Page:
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ClassicsOnline Home » SHOSTAKOVICH: 24 Preludes and Fugues, Op. 87
24 Preludes and
Fugues, Op. 87
In the 25 years since his death, Dmitry Shostakovich's reputation as the
musical chronicler of the Soviet era has reached unprecedented levels of
controversy, with almost every work scrutinized for deeper or hidden meanings.
If the 24 Preludes and Fugues are an exception, they are so
deliberately; written at a time when abstract composition in the then Soviet
Union was not just an undesirable, but also a dangerous venture.
The notorious - and subsequently discredited - 'Zhdanov Decree' of 1948
had the result of making Shostakovich's concert and recital music
unperformable. Over the following four years, the composer's major works - the
First Violin Concerto, Fourth and Fifth String Quartets and song-cycle
From Jewish Folk Poetry - were essentially written 'for the desk
drawer'; film music being his only dependable source of income. Ironically, the
effective ban on his music coincided with a period of extensive travel,
including Leipzig in July 1950 for the Bach bicentennial celebrations.
Participating at short notice in a performance of Bach's Concerto for Three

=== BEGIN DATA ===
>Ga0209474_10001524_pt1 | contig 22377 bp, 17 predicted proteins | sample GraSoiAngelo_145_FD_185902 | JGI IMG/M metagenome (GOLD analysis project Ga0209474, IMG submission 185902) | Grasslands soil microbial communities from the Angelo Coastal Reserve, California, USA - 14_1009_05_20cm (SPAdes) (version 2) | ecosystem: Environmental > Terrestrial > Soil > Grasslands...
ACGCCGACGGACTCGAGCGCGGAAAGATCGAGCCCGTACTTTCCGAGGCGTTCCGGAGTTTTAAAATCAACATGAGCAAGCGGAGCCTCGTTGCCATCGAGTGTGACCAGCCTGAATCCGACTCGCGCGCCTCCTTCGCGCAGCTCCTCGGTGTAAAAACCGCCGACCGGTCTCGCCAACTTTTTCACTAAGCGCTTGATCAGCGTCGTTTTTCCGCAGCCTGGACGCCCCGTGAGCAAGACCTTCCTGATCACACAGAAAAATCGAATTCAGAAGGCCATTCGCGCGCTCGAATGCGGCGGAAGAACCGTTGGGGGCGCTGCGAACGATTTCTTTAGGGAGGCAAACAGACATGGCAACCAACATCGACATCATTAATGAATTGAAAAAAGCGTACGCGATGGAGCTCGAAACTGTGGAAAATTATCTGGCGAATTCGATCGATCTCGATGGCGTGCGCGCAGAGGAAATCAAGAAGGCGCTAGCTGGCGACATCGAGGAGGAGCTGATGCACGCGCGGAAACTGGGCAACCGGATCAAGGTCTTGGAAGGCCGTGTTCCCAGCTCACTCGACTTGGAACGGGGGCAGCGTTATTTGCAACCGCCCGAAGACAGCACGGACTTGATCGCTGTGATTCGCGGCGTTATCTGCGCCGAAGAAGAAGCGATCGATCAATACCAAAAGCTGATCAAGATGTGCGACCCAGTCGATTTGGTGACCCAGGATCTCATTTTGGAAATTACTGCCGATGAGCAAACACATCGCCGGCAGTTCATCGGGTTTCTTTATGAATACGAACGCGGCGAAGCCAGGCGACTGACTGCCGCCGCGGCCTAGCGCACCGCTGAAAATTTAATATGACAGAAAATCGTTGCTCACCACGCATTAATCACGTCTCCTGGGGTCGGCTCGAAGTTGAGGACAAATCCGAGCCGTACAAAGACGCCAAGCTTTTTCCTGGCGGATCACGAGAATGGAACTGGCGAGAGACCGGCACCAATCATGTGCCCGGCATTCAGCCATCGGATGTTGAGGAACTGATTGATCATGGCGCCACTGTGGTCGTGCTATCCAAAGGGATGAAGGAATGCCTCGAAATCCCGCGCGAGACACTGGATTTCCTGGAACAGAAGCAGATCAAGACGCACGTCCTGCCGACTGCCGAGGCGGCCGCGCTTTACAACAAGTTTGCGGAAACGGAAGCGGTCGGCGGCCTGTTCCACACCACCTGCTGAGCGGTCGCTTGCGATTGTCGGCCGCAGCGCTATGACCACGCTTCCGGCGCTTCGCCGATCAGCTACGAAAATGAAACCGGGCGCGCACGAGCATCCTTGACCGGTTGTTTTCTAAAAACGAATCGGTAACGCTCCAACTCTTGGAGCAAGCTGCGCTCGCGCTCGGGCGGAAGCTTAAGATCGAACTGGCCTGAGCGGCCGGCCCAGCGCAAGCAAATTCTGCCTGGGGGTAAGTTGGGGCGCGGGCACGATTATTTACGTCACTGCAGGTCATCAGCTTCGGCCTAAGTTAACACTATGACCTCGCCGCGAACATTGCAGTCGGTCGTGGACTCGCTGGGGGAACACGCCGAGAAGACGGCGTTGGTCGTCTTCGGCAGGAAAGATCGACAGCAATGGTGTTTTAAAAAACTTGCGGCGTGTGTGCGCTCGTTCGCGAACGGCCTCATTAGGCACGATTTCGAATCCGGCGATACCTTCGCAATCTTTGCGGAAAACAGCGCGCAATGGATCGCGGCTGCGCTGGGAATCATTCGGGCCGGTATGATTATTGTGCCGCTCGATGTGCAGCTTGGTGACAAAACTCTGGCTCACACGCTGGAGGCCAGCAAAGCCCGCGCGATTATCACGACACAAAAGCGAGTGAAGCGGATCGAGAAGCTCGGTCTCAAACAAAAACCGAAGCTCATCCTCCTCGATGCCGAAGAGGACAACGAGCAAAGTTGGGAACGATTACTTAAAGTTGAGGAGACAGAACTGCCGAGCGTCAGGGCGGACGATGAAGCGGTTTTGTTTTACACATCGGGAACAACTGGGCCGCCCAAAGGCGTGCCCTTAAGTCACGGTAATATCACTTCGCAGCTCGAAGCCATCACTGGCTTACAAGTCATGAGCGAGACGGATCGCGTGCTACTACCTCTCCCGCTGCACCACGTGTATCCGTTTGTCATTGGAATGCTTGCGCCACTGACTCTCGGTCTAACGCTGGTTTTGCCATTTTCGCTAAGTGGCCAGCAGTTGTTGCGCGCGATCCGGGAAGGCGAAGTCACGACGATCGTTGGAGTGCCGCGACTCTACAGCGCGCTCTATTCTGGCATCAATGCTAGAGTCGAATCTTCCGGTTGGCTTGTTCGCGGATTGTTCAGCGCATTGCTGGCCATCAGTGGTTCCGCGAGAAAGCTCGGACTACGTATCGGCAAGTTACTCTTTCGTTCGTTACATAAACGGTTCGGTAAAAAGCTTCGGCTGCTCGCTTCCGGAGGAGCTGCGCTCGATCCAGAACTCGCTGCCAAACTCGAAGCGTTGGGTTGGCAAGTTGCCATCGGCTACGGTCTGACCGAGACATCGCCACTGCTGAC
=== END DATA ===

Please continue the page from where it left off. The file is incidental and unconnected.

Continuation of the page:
Pianos in D minor, Shostakovich was impressed by the artistry of the
young Tatyana Nikolayeva; the catalyst for his cycle of Preludes and Fugues Op.
87, composed between October 10th 1950 and February 25th 1951.
Seventeen years earlier, Shostakovich had signified a renewed interest
in abstract composition with his 24 Prelude, brief but varied
pieces which form a cycle almost in spite of themselves. The Preludes and
Fugues are much more the outcome of a pre-ordained groundplan:
interestingly, given their inspiration, one that progresses not by semi-tones,
as with Bach's '48', but through the circle of fifths followed by Chopin in his
24 Preludes. Whether or not this intimates a musical line of descent,
the cycle allowed Shostakovich the priceless opportunity to celebrate his own
creativity, unfettered by the social and political considerations then
Although the composer submitted and actually played through his cycle to
the Composers' Union in Moscow in May 1951, the response was unfavourable. Yet
over the following eighteen months, he performed selections in public, often to
unresponsive 'invited' audiences of local functionaries and representatives of
the armed forces. In the summer of 1952, Nikolayeva argued successfully for the
work's official approval and publication giving the public première of the
complete cycle on December 23rd and 28th. Despite her belief that the work could
only be judged as an integral design, selections were the norm for the
following three decades. Sviatoslav Richter's 1963 recording of excerpts is but
the most famous: the composer himself left recordings of sixteen of the cycle.
Since the mid-1980s, however, many pianists have followed Nikolayeva in
presenting the work complete, usually over two evenings, when the breadth and
cumulative power of Shostakovich's conception can truly be savoured.
The 24 Preludes and
Fugues are paired together in key sequence.
No. 1 C major: The prelude is a ruminative chorale in sarabande
rhythm, followed by a fugue which stays within its key with Bach-like
No. 2 A minor: A prelude in fast-flowing semiquavers precedes a